Horse Sense: Handicapping the Hall of Fame

March 10th, 2014

by Andrew Champagne

This year's finalists for induction into the National Museum of Racing and Hall of Fame were announced last week. Four Thoroughbreds, four jockeys, and two trainers will be on the ballot, and the top four vote-getters will be enshrined this summer in Saratoga Springs.

Here are the induction hopefuls for this year, complete with this turf writer's analysis on their chances of receiving the call from upstate New York.


CurlinCurlin: By any measure, Curlin is one of the most accomplished thoroughbreds of the last 30 years. The two-time Horse of the Year retired as North America's all-time leading money-winner and captured several of the sport's biggest races. He's as much of a lock as a horse can be, even on the first ballot.


Kona GoldKona Gold: One of the top sprinters of his era, the 2000 Breeders' Cup Sprint hero also set a track record for 5 ½ furlongs at Santa Anita that has stood for more than 15 years. One champion sprinter (Housebuster) was inducted last year, and while Kona Gold wasn't quite as accomplished, he may receive serious consideration.


Xtra HeatXtra Heat: The fast female was a win machine. However, of her 26 wins, only one was in a Grade 1 stakes race. That was the 2001 Prioress, and while she has plenty of graded victories, her relative lack of Grade 1 success may make her less likely to be honored than fellow sprinter Kona Gold.


AshadoAshado: This hard-knocking filly was on the ballot last year and lost out to Invasor, Lure, Housebuster, and Calvin Borel. This year, Curlin is a lock, and we'll get to a near-lock later on in the column. As good as she was (and at her peak, she was very, very good), she came along in a fairly weak time for the distaff divisions, and that could hurt her in the voting.



Alex Solis: Jockeys are tricky to figure when it comes to Hall of Fame time, and all four of this year's finalists in the category have some sort of caveat. In Solis's case, while he's 19 wins away from becoming the 29th rider with 5,000 lifetime victories, he's won just three Breeders' Cup events and a single Triple Crown race.

Garrett Gomez: On one hand, Garrett Gomez has 13 Breeders' Cup wins and led all American riders in earnings each year from 2006 to 2009. On the other, he has had substance abuse issues, and questions linger about his disappearance from racing last year. On accomplishments alone, he belongs in the Hall of Fame, but external circumstances may keep him out.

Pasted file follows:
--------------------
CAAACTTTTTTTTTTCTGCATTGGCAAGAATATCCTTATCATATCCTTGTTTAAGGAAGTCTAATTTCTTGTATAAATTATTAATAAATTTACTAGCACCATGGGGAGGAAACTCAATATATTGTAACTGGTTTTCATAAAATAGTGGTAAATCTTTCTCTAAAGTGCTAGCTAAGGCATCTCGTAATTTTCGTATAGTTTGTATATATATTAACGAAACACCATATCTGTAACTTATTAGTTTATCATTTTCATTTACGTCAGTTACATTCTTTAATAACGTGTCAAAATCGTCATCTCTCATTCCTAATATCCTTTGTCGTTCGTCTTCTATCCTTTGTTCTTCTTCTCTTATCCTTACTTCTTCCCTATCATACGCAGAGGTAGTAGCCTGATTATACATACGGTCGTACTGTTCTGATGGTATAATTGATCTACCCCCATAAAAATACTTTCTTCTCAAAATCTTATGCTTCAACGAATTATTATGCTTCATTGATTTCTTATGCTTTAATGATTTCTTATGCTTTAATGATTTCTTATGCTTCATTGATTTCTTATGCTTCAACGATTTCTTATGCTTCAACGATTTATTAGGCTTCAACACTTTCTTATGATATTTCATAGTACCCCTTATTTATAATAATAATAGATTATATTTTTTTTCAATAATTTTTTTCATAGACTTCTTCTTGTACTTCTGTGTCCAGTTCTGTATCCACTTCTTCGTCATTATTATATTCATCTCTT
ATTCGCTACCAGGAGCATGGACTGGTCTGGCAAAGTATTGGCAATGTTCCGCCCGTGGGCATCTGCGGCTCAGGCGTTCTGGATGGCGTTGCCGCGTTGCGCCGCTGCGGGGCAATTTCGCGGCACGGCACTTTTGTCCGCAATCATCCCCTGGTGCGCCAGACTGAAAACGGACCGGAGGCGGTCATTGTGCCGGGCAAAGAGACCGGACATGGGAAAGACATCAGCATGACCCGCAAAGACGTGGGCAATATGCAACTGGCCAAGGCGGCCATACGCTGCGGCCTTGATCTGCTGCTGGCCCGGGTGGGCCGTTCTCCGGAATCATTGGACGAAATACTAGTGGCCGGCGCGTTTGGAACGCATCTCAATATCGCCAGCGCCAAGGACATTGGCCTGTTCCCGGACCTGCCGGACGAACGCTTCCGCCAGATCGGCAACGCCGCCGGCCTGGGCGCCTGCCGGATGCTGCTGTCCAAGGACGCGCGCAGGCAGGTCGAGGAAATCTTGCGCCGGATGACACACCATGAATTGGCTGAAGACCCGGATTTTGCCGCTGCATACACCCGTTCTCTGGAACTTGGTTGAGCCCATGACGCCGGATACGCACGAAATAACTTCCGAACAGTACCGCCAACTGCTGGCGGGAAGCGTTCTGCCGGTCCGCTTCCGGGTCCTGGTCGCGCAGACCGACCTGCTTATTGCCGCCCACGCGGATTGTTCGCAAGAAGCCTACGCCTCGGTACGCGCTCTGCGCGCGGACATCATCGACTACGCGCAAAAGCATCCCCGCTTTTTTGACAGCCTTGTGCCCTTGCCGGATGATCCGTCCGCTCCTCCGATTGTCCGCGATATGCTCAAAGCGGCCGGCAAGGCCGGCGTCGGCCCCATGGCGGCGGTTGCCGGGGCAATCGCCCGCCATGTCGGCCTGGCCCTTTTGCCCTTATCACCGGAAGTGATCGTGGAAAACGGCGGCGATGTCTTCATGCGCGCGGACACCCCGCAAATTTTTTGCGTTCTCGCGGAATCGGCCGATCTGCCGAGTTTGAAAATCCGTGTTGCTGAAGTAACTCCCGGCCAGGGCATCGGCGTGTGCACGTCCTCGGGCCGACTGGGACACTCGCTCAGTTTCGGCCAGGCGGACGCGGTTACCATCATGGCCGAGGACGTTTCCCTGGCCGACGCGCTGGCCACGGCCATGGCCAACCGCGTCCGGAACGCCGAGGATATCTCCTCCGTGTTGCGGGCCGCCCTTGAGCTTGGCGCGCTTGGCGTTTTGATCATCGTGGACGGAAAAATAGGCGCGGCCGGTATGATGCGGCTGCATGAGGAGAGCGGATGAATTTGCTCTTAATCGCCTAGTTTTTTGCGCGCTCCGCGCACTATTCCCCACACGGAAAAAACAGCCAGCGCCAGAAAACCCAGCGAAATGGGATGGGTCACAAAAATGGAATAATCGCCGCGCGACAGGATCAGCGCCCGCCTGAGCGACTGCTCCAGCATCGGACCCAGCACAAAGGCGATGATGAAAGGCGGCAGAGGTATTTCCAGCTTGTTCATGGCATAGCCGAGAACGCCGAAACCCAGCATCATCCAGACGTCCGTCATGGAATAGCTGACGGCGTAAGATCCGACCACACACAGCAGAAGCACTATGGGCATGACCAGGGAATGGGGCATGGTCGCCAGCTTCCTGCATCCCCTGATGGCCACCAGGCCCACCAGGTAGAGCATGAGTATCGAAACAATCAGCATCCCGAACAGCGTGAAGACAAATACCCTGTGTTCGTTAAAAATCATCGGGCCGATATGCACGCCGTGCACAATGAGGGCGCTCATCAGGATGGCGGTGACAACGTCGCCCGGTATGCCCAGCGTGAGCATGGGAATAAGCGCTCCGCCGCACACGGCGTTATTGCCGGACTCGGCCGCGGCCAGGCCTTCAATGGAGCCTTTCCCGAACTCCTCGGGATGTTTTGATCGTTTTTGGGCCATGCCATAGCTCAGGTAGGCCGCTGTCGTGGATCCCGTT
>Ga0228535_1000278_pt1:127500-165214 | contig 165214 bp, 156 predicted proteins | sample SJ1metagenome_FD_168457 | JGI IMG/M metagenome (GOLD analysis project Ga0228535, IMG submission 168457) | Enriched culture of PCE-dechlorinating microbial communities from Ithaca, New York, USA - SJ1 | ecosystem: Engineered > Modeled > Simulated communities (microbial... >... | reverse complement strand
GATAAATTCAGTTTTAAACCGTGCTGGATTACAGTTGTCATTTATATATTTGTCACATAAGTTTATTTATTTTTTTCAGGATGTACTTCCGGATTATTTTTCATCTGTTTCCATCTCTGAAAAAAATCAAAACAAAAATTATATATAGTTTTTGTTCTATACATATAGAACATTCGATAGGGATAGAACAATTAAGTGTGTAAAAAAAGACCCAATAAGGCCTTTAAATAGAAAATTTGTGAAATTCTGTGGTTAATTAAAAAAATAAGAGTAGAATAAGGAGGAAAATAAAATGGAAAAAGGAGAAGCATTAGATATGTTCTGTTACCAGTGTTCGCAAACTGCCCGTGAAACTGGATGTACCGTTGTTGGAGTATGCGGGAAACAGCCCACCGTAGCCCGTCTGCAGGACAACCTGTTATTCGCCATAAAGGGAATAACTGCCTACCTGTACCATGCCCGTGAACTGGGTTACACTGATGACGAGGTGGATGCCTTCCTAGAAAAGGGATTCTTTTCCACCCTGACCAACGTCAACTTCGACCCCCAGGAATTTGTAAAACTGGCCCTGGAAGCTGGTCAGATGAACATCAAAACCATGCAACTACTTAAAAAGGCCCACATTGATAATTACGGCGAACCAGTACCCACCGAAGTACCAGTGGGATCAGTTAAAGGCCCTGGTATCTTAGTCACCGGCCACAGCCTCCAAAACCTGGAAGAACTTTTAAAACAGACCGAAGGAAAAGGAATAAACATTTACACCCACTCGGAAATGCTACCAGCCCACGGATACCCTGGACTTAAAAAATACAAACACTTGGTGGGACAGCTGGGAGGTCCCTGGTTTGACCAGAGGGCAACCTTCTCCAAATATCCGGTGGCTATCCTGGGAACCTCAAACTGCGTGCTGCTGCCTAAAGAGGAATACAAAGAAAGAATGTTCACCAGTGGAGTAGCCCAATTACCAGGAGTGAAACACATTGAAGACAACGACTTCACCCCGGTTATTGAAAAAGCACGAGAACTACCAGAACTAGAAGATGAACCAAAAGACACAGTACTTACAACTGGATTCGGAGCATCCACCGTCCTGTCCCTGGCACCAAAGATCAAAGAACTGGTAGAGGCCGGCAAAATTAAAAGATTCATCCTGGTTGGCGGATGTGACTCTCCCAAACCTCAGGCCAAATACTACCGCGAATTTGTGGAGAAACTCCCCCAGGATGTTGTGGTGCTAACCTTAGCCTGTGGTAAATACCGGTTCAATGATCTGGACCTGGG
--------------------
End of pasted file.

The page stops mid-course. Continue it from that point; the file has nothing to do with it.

Chris Antley: A tragic tale, Antley had all-world talent and rose to fame as the rider of Charismatic, who nearly won the Triple Crown in 1999. However, less than two years later, he was dead in events shrouded in mystery to this day. At his best, he was one of the top riders in the country, but his demons were monstrous in size.

Craig Perret: Perret has been up for induction several times and has never gotten the call. Much like Solis, his win total (4,415) is impressive, but his big race record is lacking compared to his fellow nominees. Two Triple Crown wins and three Breeders' Cup victories may not be enough to get him into the Hall.


Steven Asmussen: Behind Curlin, this is the closest thing to a lock on the ballot. Asmussen has taken horse racing by storm, training such superstars as Curlin and Rachel Alexandra. He's the second-winningest North American trainer of all-time and fifth in career earnings. He's absolutely a Hall of Famer, and should get in on the first ballot.

Gary Jones: Another holdover from last year, Jones trained more than his share of good horses, including Best Pal and Turkoman. However, in 22 years of training, he managed more than 100 victories in a season just once. By comparison, Asmussen has not won fewer than 100 races in a year since 1997. Once again, Jones appears to be on the outside looking in.